Three photographers defined the Swinging Sixties – David Bailey, Terence Donovan and Duffy, the swaggering enfants terribles who created an aesthetic which defined many generations to come. Famed for his celebrity portraits, Duffy was as much a star as those who sat (or stood/leaned/mugged) for him but the show opening at Proud Chelsea tonight also features a fascinating selection of his editorial work. Duffy tried to burn all his negatives after a tough day in the studio in 1979, and this exhibition features a snapshot of those which were fortunately saved.
The show runs until May 13th.
- Lili des Bellons illustrates a fluoro world of monsters and robots
- Type tells Tales: Steven Heller and Gail Anderson explore the performative traits of type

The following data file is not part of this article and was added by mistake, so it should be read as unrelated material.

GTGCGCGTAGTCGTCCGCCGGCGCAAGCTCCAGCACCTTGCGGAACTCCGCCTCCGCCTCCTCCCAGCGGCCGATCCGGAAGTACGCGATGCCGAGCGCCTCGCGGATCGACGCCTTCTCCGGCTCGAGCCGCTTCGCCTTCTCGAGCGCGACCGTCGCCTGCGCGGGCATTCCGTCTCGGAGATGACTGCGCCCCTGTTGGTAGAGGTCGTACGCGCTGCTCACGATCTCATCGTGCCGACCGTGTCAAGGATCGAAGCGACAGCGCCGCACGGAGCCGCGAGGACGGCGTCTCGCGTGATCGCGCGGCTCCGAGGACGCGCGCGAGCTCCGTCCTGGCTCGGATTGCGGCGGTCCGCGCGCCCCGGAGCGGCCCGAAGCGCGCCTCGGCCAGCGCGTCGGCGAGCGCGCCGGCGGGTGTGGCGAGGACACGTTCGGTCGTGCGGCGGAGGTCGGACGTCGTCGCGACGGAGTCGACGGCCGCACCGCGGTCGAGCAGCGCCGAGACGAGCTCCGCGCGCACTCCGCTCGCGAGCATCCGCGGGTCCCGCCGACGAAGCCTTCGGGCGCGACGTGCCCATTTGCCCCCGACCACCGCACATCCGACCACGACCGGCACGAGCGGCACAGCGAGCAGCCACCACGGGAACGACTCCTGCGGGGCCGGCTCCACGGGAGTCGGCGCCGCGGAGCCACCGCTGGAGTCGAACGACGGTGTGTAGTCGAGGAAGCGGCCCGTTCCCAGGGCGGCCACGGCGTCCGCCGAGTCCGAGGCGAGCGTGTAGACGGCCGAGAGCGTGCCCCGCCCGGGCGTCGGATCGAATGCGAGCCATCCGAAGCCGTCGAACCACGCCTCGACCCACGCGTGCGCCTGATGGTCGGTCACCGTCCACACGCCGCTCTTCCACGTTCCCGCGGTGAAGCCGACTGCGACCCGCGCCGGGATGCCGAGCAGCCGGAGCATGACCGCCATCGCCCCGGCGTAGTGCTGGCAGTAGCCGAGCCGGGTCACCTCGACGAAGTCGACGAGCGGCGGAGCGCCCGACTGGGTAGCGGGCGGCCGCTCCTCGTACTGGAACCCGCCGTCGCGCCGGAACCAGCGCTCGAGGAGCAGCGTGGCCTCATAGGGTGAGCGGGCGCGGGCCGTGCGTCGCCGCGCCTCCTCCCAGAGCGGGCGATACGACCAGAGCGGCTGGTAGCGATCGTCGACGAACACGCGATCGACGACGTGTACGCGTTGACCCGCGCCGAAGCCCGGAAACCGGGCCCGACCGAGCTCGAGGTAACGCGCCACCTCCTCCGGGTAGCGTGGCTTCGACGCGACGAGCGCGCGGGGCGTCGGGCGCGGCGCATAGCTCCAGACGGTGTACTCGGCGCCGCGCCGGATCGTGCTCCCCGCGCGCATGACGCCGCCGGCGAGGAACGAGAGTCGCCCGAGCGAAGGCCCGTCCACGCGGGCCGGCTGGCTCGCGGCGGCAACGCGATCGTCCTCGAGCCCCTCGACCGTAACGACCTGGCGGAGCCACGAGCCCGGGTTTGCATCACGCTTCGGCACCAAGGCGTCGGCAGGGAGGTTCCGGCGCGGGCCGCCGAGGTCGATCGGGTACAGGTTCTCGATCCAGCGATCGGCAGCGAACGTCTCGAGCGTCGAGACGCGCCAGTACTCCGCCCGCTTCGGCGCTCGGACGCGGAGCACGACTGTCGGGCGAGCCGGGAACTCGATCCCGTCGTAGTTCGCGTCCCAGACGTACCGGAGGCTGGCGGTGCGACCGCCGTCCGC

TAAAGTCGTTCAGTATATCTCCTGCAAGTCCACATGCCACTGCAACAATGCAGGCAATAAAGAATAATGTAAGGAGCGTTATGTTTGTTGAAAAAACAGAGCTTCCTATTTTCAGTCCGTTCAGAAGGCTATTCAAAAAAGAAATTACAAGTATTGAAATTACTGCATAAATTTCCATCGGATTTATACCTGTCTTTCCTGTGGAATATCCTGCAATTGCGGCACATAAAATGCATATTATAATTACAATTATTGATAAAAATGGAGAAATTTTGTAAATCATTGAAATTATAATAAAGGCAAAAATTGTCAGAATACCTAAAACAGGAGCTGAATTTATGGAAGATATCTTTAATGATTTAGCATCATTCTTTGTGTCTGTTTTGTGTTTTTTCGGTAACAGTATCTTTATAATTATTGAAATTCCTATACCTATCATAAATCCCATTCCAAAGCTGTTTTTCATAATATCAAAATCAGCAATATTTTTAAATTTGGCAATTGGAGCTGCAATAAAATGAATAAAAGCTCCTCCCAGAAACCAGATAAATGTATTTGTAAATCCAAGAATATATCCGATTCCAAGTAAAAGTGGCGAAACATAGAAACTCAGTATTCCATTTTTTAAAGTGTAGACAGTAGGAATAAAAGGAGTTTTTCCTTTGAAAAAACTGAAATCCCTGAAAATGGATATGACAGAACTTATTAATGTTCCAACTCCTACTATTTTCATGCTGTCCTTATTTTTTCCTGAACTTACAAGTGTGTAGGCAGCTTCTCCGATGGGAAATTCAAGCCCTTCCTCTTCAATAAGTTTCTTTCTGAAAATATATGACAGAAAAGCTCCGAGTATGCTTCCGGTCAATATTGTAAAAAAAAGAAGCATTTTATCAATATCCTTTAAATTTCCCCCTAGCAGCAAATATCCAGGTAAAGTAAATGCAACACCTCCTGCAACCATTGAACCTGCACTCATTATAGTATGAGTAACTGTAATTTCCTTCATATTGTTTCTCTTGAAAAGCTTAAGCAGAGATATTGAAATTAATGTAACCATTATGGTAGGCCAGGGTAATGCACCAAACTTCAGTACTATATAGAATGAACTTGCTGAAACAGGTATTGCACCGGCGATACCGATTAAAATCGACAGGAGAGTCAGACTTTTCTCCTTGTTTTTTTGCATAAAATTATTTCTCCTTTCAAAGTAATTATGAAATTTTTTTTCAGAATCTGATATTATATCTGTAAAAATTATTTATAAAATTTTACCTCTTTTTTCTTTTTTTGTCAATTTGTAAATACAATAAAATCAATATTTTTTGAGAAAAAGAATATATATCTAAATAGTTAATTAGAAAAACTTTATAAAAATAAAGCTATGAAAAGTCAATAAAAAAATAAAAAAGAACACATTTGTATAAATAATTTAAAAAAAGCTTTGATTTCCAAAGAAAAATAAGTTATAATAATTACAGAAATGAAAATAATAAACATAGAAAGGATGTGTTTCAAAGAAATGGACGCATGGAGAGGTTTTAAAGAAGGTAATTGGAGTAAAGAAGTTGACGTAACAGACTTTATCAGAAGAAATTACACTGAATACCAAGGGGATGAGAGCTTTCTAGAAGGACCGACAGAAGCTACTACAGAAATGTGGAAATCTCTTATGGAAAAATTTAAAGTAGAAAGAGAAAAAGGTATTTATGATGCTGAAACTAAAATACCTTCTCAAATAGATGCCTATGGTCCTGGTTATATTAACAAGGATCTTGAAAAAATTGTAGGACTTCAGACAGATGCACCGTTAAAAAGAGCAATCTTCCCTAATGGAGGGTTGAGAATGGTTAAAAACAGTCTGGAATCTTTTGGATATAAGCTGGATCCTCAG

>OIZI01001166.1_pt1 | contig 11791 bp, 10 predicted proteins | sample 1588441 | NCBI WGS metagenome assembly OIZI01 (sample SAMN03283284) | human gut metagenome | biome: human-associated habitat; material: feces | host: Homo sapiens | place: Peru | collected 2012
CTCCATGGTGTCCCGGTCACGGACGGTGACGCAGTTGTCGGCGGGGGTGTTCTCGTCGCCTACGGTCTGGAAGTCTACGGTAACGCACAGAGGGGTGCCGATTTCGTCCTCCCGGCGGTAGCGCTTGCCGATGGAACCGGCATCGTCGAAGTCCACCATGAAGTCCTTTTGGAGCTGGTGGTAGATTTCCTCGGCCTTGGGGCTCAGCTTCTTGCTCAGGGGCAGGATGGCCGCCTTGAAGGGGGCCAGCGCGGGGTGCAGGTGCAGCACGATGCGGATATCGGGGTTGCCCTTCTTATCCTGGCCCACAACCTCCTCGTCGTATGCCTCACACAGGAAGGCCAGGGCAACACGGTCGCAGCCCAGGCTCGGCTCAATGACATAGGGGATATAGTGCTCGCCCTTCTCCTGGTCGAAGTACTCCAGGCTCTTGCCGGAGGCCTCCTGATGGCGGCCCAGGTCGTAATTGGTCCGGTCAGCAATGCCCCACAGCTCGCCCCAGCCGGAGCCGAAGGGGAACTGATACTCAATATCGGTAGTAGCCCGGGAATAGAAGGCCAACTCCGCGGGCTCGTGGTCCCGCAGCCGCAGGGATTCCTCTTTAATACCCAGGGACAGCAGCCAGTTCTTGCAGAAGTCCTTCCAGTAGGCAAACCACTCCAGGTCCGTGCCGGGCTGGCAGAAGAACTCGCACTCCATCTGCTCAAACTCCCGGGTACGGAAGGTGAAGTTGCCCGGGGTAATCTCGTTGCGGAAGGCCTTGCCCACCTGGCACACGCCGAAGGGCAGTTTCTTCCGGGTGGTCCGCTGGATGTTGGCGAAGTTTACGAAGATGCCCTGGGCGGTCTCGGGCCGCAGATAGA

- Things: The post full of positivity we received this April
- Photographer Louis De Belle’s unconventional portraits of New York commuters
- M35 creates a topographical identity for a project about Australia's rural landscape
- We speak to the three creatives behind a Nigerian-focused editorial and film for Kenzo
- Animator and director James Curran’s amusing 30-day Gifathon project in Tokyo
- Photographer Sophie Mayanne’s new personal project celebrates imperfection (NSFW)
- Animator Saiman Chow’s trippy idents for Adult Swim’s Rick and Morty
- The daily grind: Louis Quail’s photographs of fascinatingly mundane offices
- "Before I was a graphic designer I had nearly no idea what one was": meet Austin Redman
- Matthew Raw: the east London artist making clay great again